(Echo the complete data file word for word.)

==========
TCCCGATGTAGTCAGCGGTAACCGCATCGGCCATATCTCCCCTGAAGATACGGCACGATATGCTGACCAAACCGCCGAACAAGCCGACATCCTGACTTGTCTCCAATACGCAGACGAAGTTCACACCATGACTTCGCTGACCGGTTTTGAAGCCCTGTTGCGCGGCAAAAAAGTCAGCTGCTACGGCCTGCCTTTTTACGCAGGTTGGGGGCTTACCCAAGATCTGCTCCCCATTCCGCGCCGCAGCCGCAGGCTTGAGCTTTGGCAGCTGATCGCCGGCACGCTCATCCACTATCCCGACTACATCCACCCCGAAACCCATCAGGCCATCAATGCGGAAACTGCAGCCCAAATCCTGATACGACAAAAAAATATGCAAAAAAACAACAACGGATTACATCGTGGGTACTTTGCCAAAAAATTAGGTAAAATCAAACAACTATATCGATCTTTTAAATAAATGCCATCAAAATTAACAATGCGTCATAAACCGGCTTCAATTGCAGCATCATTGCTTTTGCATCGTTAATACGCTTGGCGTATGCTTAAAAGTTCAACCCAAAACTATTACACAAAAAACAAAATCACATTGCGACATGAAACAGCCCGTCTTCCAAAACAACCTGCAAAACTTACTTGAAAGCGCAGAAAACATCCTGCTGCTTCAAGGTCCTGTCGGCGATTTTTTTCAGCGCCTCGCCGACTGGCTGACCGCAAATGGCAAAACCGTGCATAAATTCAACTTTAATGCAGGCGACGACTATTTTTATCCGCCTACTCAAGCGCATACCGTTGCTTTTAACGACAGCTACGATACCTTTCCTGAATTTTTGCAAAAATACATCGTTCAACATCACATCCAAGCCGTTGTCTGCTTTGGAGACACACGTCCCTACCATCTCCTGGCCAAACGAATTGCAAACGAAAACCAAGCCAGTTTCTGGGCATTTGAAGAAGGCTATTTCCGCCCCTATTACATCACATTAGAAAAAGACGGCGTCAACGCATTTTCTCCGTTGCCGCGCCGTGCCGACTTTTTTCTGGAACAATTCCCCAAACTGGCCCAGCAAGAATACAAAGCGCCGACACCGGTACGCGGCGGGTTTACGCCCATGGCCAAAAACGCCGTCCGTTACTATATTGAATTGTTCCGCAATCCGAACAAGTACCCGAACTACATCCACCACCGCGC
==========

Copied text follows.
TCCCGATGTAGTCAGCGGTAACCGCATCGGCCATATCTCCCCTGAAGATACGGCACGATATGCTGACCAAACCGCCGAACAAGCCGACATCCTGACTTGTCTCCAATACGCAGACGAAGTTCACACCATGACTTCGCTGACCGGTTTTGAAGCCCTGTTGCGCGGCAAAAAAGTCAGCTGCTACGGCCTGCCTTTTTACGCAGGTTGGGGGCTTACCCAAGATCTGCTCCCCATTCCGCGCCGCAGCCGCAGGCTTGAGCTTTGGCAGCTGATCGCCGGCACGCTCATCCACTATCCCGACTACATCCACCCCGAAACCCATCAGGCCATCAATGCGGAAACTGCAGCCCAAATCCTGATACGACAAAAAAATATGCAAAAAAACAACAACGGATTACATCGTGGGTACTTTGCCAAAAAATTAGGTAAAATCAAACAACTATATCGATCTTTTAAATAAATGCCATCAAAATTAACAATGCGTCATAAACCGGCTTCAATTGCAGCATCATTGCTTTTGCATCGTTAATACGCTTGGCGTATGCTTAAAAGTTCAACCCAAAACTATTACACAAAAAACAAAATCACATTGCGACATGAAACAGCCCGTCTTCCAAAACAACCTGCAAAACTTACTTGAAAGCGCAGAAAACATCCTGCTGCTTCAAGGTCCTGTCGGCGATTTTTTTCAGCGCCTCGCCGACTGGCTGACCGCAAATGGCAAAACCGTGCATAAATTCAACTTTAATGCAGGCGACGACTATTTTTATCCGCCTACTCAAGCGCATACCGTTGCTTTTAACGACAGCTACGATACCTTTCCTGAATTTTTGCAAAAATACATCGTTCAACATCACATCCAAGCCGTTGTCTGCTTTGGAGACACACGTCCCTACCATCTCCTGGCCAAACGAATTGCAAACGAAAACCAAGCCAGTTTCTGGGCATTTGAAGAAGGCTATTTCCGCCCCTATTACATCACATTAGAAAAAGACGGCGTCAACGCATTTTCTCCGTTGCCGCGCCGTGCCGACTTTTTTCTGGAACAATTCCCCAAACTGGCCCAGCAAGAATACAAAGCGCCGACACCGGTACGCGGCGGGTTTACGCCCATGGCCAAAAACGCCGTCCGTTACTATATTGAATTGTTCCGCAATCCGAACAAGTACCCGAACTACATCCACCACCGCGC